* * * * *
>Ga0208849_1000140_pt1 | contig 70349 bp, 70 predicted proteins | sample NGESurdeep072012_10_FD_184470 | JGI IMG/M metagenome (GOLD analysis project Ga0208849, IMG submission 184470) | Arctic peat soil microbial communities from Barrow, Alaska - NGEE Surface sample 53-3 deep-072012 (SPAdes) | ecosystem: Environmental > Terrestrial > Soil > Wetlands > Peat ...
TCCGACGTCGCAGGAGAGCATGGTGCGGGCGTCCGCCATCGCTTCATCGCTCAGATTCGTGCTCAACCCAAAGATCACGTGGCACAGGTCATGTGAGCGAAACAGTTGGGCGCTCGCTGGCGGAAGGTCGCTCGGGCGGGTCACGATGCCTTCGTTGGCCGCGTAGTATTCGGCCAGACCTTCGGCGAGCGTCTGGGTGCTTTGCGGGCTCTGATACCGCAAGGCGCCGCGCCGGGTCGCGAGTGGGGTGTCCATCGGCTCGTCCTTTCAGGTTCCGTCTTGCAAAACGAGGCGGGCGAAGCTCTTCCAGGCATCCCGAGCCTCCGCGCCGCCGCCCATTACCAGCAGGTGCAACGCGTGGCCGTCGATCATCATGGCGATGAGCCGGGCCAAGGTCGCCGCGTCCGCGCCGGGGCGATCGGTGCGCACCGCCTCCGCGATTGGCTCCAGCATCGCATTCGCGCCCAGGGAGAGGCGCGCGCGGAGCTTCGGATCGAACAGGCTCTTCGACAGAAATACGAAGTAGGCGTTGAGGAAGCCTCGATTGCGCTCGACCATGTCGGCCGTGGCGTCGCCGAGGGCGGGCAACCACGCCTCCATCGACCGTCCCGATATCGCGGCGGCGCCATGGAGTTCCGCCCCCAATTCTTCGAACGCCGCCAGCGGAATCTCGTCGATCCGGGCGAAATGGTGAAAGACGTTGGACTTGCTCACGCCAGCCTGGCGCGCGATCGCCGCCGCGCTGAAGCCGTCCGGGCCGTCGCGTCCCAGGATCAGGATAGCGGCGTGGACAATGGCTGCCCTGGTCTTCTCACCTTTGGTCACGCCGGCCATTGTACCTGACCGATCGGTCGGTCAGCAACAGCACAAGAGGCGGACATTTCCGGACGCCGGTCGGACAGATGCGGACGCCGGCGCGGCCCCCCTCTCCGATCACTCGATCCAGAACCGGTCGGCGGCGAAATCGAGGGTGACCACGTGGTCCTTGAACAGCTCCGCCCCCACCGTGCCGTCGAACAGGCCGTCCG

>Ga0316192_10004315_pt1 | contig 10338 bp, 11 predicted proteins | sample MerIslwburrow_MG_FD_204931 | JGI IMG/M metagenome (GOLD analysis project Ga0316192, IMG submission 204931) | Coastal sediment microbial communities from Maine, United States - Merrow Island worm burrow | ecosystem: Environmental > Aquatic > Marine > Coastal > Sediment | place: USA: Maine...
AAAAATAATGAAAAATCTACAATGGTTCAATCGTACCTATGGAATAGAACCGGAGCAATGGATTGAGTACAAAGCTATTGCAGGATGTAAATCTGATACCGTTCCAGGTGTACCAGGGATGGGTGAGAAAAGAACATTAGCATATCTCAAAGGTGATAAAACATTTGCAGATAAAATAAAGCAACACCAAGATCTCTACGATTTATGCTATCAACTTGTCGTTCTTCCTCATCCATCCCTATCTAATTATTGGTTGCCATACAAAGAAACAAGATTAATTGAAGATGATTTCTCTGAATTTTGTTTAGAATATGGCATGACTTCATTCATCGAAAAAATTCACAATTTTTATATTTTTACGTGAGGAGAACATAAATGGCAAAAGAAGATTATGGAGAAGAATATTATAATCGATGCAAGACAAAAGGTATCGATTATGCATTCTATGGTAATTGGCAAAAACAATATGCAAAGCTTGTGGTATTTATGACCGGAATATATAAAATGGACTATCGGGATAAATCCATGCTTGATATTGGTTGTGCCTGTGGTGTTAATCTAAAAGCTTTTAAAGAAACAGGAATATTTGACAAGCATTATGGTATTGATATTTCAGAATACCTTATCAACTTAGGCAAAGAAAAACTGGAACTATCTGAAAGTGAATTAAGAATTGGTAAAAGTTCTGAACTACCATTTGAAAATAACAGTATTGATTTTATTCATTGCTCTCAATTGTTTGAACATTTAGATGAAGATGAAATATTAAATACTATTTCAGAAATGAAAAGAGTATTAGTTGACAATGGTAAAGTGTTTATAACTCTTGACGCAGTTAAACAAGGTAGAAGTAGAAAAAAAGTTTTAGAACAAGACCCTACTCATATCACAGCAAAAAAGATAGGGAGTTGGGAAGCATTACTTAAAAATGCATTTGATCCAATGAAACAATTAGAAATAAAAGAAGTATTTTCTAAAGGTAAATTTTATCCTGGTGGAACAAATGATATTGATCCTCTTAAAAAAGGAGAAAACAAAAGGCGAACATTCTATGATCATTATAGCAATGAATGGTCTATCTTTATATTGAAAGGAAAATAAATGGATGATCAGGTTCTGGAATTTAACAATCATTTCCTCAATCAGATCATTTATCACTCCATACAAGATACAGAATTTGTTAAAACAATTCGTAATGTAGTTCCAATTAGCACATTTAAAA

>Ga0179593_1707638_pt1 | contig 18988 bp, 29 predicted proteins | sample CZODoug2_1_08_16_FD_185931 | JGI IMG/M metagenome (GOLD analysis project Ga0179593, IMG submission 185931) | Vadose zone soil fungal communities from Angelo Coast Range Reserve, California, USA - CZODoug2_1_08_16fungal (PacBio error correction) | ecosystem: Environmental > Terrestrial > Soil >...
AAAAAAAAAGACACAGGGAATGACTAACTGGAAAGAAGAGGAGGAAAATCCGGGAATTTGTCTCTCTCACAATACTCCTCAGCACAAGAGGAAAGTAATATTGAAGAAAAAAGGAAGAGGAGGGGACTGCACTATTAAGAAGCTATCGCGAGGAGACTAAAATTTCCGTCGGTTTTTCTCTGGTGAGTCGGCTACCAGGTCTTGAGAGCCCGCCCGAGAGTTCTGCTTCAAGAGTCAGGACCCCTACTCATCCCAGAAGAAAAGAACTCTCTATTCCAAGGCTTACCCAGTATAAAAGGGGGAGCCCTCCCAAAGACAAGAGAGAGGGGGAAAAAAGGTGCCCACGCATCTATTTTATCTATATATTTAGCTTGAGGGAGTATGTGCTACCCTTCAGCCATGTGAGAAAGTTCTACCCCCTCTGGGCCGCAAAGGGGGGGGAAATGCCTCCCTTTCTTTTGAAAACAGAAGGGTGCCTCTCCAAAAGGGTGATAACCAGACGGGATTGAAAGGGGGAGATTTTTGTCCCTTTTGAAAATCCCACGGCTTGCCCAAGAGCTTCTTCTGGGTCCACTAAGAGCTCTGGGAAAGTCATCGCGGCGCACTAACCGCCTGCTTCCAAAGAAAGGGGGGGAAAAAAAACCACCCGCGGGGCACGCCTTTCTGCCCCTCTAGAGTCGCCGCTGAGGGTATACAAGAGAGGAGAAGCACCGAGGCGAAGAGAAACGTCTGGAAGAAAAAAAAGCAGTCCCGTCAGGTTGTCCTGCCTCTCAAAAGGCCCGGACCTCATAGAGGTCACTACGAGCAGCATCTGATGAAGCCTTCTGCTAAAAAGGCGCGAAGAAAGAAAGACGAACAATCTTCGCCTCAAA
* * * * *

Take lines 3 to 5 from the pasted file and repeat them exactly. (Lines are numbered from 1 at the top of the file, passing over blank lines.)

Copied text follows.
>Ga0316192_10004315_pt1 | contig 10338 bp, 11 predicted proteins | sample MerIslwburrow_MG_FD_204931 | JGI IMG/M metagenome (GOLD analysis project Ga0316192, IMG submission 204931) | Coastal sediment microbial communities from Maine, United States - Merrow Island worm burrow | ecosystem: Environmental > Aquatic > Marine > Coastal > Sediment | place: USA: Maine...
AAAAATAATGAAAAATCTACAATGGTTCAATCGTACCTATGGAATAGAACCGGAGCAATGGATTGAGTACAAAGCTATTGCAGGATGTAAATCTGATACCGTTCCAGGTGTACCAGGGATGGGTGAGAAAAGAACATTAGCATATCTCAAAGGTGATAAAACATTTGCAGATAAAATAAAGCAACACCAAGATCTCTACGATTTATGCTATCAACTTGTCGTTCTTCCTCATCCATCCCTATCTAATTATTGGTTGCCATACAAAGAAACAAGATTAATTGAAGATGATTTCTCTGAATTTTGTTTAGAATATGGCATGACTTCATTCATCGAAAAAATTCACAATTTTTATATTTTTACGTGAGGAGAACATAAATGGCAAAAGAAGATTATGGAGAAGAATATTATAATCGATGCAAGACAAAAGGTATCGATTATGCATTCTATGGTAATTGGCAAAAACAATATGCAAAGCTTGTGGTATTTATGACCGGAATATATAAAATGGACTATCGGGATAAATCCATGCTTGATATTGGTTGTGCCTGTGGTGTTAATCTAAAAGCTTTTAAAGAAACAGGAATATTTGACAAGCATTATGGTATTGATATTTCAGAATACCTTATCAACTTAGGCAAAGAAAAACTGGAACTATCTGAAAGTGAATTAAGAATTGGTAAAAGTTCTGAACTACCATTTGAAAATAACAGTATTGATTTTATTCATTGCTCTCAATTGTTTGAACATTTAGATGAAGATGAAATATTAAATACTATTTCAGAAATGAAAAGAGTATTAGTTGACAATGGTAAAGTGTTTATAACTCTTGACGCAGTTAAACAAGGTAGAAGTAGAAAAAAAGTTTTAGAACAAGACCCTACTCATATCACAGCAAAAAAGATAGGGAGTTGGGAAGCATTACTTAAAAATGCATTTGATCCAATGAAACAATTAGAAATAAAAGAAGTATTTTCTAAAGGTAAATTTTATCCTGGTGGAACAAATGATATTGATCCTCTTAAAAAAGGAGAAAACAAAAGGCGAACATTCTATGATCATTATAGCAATGAATGGTCTATCTTTATATTGAAAGGAAAATAAATGGATGATCAGGTTCTGGAATTTAACAATCATTTCCTCAATCAGATCATTTATCACTCCATACAAGATACAGAATTTGTTAAAACAATTCGTAATGTAGTTCCAATTAGCACATTTAAAA

>Ga0179593_1707638_pt1 | contig 18988 bp, 29 predicted proteins | sample CZODoug2_1_08_16_FD_185931 | JGI IMG/M metagenome (GOLD analysis project Ga0179593, IMG submission 185931) | Vadose zone soil fungal communities from Angelo Coast Range Reserve, California, USA - CZODoug2_1_08_16fungal (PacBio error correction) | ecosystem: Environmental > Terrestrial > Soil >...